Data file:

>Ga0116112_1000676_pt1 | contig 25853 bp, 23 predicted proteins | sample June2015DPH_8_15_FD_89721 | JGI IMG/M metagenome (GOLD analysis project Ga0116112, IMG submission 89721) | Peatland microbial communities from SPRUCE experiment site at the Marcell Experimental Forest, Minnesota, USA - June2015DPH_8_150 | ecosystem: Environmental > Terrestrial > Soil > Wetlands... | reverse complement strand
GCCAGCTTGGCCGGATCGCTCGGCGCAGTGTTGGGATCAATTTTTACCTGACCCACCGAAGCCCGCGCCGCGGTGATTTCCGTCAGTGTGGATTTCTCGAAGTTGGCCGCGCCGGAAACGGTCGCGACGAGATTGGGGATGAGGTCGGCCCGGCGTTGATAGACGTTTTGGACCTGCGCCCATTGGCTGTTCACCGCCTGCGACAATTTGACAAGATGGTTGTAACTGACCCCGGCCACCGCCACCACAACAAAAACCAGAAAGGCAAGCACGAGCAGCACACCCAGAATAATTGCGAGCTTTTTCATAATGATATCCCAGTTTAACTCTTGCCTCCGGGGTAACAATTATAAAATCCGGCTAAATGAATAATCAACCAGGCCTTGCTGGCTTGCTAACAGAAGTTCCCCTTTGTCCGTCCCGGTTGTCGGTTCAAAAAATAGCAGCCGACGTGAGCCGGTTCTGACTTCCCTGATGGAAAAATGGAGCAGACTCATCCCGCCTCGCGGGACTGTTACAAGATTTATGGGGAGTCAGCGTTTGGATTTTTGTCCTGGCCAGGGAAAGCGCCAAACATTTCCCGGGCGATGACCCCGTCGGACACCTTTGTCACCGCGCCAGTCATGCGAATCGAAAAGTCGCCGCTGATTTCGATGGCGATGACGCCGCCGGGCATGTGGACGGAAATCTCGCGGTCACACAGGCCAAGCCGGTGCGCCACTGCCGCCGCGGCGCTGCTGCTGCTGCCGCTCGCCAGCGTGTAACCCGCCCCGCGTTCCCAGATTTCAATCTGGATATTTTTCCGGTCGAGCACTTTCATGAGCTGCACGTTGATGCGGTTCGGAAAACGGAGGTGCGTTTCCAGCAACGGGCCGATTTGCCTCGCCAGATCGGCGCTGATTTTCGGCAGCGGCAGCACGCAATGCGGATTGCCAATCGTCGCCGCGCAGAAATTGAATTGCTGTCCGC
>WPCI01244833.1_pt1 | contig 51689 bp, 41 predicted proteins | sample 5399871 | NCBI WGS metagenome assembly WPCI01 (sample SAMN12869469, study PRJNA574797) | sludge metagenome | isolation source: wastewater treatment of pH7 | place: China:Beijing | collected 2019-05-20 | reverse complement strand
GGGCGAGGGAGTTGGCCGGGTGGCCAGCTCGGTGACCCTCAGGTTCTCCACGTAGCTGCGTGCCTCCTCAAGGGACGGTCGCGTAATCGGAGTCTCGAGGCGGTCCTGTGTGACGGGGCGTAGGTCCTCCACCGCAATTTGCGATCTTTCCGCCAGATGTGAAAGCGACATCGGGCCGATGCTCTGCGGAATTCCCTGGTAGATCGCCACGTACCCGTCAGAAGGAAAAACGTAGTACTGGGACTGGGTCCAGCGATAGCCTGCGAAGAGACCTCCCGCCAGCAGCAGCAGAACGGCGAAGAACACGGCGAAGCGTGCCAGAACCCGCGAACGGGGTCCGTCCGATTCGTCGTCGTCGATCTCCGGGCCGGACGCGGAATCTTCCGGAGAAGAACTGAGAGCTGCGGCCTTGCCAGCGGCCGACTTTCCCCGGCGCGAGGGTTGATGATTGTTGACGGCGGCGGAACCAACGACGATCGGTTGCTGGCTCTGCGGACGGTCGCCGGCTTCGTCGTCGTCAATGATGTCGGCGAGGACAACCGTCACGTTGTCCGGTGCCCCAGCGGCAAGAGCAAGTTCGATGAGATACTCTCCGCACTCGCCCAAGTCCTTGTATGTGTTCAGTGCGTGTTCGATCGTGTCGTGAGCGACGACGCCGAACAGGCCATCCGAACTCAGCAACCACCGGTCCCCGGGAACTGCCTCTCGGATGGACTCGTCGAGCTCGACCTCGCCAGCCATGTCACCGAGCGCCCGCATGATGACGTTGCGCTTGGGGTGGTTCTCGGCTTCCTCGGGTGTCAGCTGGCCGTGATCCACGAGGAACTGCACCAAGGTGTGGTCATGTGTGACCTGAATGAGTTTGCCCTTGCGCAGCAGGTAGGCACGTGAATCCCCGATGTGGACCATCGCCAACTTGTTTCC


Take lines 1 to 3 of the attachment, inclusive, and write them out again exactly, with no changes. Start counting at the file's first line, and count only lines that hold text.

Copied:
>Ga0116112_1000676_pt1 | contig 25853 bp, 23 predicted proteins | sample June2015DPH_8_15_FD_89721 | JGI IMG/M metagenome (GOLD analysis project Ga0116112, IMG submission 89721) | Peatland microbial communities from SPRUCE experiment site at the Marcell Experimental Forest, Minnesota, USA - June2015DPH_8_150 | ecosystem: Environmental > Terrestrial > Soil > Wetlands... | reverse complement strand
GCCAGCTTGGCCGGATCGCTCGGCGCAGTGTTGGGATCAATTTTTACCTGACCCACCGAAGCCCGCGCCGCGGTGATTTCCGTCAGTGTGGATTTCTCGAAGTTGGCCGCGCCGGAAACGGTCGCGACGAGATTGGGGATGAGGTCGGCCCGGCGTTGATAGACGTTTTGGACCTGCGCCCATTGGCTGTTCACCGCCTGCGACAATTTGACAAGATGGTTGTAACTGACCCCGGCCACCGCCACCACAACAAAAACCAGAAAGGCAAGCACGAGCAGCACACCCAGAATAATTGCGAGCTTTTTCATAATGATATCCCAGTTTAACTCTTGCCTCCGGGGTAACAATTATAAAATCCGGCTAAATGAATAATCAACCAGGCCTTGCTGGCTTGCTAACAGAAGTTCCCCTTTGTCCGTCCCGGTTGTCGGTTCAAAAAATAGCAGCCGACGTGAGCCGGTTCTGACTTCCCTGATGGAAAAATGGAGCAGACTCATCCCGCCTCGCGGGACTGTTACAAGATTTATGGGGAGTCAGCGTTTGGATTTTTGTCCTGGCCAGGGAAAGCGCCAAACATTTCCCGGGCGATGACCCCGTCGGACACCTTTGTCACCGCGCCAGTCATGCGAATCGAAAAGTCGCCGCTGATTTCGATGGCGATGACGCCGCCGGGCATGTGGACGGAAATCTCGCGGTCACACAGGCCAAGCCGGTGCGCCACTGCCGCCGCGGCGCTGCTGCTGCTGCCGCTCGCCAGCGTGTAACCCGCCCCGCGTTCCCAGATTTCAATCTGGATATTTTTCCGGTCGAGCACTTTCATGAGCTGCACGTTGATGCGGTTCGGAAAACGGAGGTGCGTTTCCAGCAACGGGCCGATTTGCCTCGCCAGATCGGCGCTGATTTTCGGCAGCGGCAGCACGCAATGCGGATTGCCAATCGTCGCCGCGCAGAAATTGAATTGCTGTCCGC
>WPCI01244833.1_pt1 | contig 51689 bp, 41 predicted proteins | sample 5399871 | NCBI WGS metagenome assembly WPCI01 (sample SAMN12869469, study PRJNA574797) | sludge metagenome | isolation source: wastewater treatment of pH7 | place: China:Beijing | collected 2019-05-20 | reverse complement strand